Lilly ads for dog drug misleading, U.S. FDA says Mon Jul 9, 2007 5:43PM
WASHINGTON, July 9 (Reuters) - Eli Lilly and Co used misleading claims
to promote a version of Prozac for dogs to treat separation anxiety,
neglecting to mention that dogs in a trial also got behavior training,
U.S. regulators said. The Food and Drug Administration said in a letter
to Lilly unit Elanco Animal Health released on Monday that statements on
a company Web site, in a veterinary magazine advertisement, and in other
promotions suggested Reconcile was more effective than studies have
shown and were misleading.
Lilly's materials touted the percentage of dogs that improved with
Reconcile compared with a placebo, but failed to mention that both
groups received behavior modification training, the FDA letter said. The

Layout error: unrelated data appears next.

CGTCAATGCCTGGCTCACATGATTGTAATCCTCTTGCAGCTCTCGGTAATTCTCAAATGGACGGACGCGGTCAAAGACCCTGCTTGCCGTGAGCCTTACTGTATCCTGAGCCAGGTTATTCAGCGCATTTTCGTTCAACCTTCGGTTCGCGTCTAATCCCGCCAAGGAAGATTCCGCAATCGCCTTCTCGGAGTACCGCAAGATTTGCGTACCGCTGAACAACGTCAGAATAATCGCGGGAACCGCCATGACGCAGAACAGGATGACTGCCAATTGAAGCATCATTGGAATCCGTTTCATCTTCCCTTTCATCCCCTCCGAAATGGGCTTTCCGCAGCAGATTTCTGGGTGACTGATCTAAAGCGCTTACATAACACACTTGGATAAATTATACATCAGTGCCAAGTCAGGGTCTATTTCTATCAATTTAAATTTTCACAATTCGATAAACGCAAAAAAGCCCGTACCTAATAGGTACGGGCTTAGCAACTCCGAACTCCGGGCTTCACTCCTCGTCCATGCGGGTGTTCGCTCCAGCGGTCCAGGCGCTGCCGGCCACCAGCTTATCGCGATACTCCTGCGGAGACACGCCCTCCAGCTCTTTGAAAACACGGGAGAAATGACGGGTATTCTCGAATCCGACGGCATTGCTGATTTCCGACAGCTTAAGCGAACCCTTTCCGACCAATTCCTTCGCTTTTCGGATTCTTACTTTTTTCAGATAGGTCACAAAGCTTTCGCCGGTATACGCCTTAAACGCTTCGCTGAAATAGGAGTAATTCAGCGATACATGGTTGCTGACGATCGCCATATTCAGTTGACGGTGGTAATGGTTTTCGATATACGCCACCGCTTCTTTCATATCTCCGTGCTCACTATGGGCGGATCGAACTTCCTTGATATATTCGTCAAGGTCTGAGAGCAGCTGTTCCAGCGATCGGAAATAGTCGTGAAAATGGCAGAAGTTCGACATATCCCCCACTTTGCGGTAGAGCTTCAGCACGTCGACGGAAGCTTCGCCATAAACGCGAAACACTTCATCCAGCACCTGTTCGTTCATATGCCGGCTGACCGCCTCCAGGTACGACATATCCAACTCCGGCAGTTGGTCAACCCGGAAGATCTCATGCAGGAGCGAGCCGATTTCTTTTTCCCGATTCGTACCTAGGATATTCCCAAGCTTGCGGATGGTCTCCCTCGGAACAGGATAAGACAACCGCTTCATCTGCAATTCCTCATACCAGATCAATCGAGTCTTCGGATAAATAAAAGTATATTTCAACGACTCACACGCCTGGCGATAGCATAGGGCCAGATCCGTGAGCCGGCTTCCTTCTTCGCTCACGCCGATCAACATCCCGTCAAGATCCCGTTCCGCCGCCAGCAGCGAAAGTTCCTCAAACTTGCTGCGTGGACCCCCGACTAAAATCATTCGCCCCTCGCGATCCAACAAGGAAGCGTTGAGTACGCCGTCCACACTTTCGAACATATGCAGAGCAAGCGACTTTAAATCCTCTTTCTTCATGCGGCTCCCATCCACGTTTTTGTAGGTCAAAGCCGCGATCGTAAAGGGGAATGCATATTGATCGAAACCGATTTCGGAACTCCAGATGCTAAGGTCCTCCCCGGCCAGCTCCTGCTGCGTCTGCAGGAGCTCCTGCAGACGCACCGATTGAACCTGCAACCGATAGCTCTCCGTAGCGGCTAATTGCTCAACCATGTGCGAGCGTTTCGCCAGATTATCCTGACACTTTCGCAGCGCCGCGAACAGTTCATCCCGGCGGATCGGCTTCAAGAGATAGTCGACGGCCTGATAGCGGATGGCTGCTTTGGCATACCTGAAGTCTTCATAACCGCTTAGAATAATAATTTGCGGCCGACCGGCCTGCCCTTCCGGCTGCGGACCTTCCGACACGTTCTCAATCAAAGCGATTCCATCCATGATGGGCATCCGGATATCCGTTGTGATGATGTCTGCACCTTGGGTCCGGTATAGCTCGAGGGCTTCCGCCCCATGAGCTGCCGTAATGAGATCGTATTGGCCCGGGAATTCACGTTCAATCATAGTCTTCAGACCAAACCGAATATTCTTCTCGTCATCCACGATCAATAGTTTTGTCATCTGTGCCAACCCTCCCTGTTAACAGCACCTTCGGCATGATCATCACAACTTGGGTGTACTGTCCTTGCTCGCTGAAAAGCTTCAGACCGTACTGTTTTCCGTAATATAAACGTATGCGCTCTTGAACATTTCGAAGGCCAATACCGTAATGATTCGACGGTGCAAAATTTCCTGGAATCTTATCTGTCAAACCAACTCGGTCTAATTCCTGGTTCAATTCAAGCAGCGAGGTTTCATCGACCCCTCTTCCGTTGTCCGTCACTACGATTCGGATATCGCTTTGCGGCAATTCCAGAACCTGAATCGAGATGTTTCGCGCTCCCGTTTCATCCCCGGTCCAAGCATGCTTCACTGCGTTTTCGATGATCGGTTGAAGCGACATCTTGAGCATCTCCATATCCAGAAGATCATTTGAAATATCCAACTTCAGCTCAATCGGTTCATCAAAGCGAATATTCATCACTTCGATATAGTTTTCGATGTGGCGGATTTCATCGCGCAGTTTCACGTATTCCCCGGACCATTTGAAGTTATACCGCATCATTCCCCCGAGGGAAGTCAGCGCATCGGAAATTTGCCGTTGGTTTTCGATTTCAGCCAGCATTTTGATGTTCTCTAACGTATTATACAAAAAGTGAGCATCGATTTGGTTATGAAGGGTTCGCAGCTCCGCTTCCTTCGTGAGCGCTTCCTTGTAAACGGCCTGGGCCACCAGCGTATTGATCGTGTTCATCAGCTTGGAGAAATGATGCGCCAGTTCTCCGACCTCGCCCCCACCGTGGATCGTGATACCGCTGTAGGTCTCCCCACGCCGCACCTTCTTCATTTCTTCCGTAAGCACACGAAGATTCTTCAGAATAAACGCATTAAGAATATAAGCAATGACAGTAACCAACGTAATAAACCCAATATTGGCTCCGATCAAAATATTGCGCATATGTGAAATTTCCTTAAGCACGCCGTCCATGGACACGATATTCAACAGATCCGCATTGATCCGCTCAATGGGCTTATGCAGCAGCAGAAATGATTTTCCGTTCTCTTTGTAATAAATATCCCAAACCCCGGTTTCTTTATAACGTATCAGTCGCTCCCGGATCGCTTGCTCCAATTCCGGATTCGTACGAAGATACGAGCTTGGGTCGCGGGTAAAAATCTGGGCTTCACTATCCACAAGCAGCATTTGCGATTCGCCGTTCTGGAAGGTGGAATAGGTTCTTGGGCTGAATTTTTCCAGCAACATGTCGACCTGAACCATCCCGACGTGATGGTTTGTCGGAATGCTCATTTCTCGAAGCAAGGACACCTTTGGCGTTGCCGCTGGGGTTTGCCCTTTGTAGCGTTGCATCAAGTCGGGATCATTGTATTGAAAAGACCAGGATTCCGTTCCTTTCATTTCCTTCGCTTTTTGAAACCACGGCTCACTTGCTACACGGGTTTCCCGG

promotions "suggest that the product is more effective than has been
demonstrated," the FDA said.
The materials also did not mention that some dogs improved with the
behavioral training alone, according to the FDA.
Reconcile contains fluoxetine hydrochloride, the same ingredient in
Lilly's human antidepressant Prozac. The dog version is a chewable,
The FDA asked Lilly to stop using the claims it said were misleading and
to outline a plan to circulate corrective messages to the audiences that
received the promotions.
Lilly spokeswoman Joan Todd said the company "takes the letter's
findings seriously" and would work with the FDA "to ensure 100 percent
The FDA approved Reconcile in April for use with behavior modification
to treat canine separation anxiety.
The FDA letter was dated June 26 and posted on the agency Web site on
Monday at http://www.fda.gov/foi/warning_letters/s6409c.pdf.